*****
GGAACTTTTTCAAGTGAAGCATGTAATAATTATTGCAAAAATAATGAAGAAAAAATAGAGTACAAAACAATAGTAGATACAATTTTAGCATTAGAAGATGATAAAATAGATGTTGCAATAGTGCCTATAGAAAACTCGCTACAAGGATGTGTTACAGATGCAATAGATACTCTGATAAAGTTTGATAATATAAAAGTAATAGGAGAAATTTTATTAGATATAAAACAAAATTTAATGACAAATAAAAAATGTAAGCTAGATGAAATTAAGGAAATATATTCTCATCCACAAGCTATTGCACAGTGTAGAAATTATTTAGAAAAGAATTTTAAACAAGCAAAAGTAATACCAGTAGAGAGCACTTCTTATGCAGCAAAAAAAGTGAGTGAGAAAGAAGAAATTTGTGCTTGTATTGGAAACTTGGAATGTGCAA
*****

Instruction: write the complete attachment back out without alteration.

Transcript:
GGAACTTTTTCAAGTGAAGCATGTAATAATTATTGCAAAAATAATGAAGAAAAAATAGAGTACAAAACAATAGTAGATACAATTTTAGCATTAGAAGATGATAAAATAGATGTTGCAATAGTGCCTATAGAAAACTCGCTACAAGGATGTGTTACAGATGCAATAGATACTCTGATAAAGTTTGATAATATAAAAGTAATAGGAGAAATTTTATTAGATATAAAACAAAATTTAATGACAAATAAAAAATGTAAGCTAGATGAAATTAAGGAAATATATTCTCATCCACAAGCTATTGCACAGTGTAGAAATTATTTAGAAAAGAATTTTAAACAAGCAAAAGTAATACCAGTAGAGAGCACTTCTTATGCAGCAAAAAAAGTGAGTGAGAAAGAAGAAATTTGTGCTTGTATTGGAAACTTGGAATGTGCAA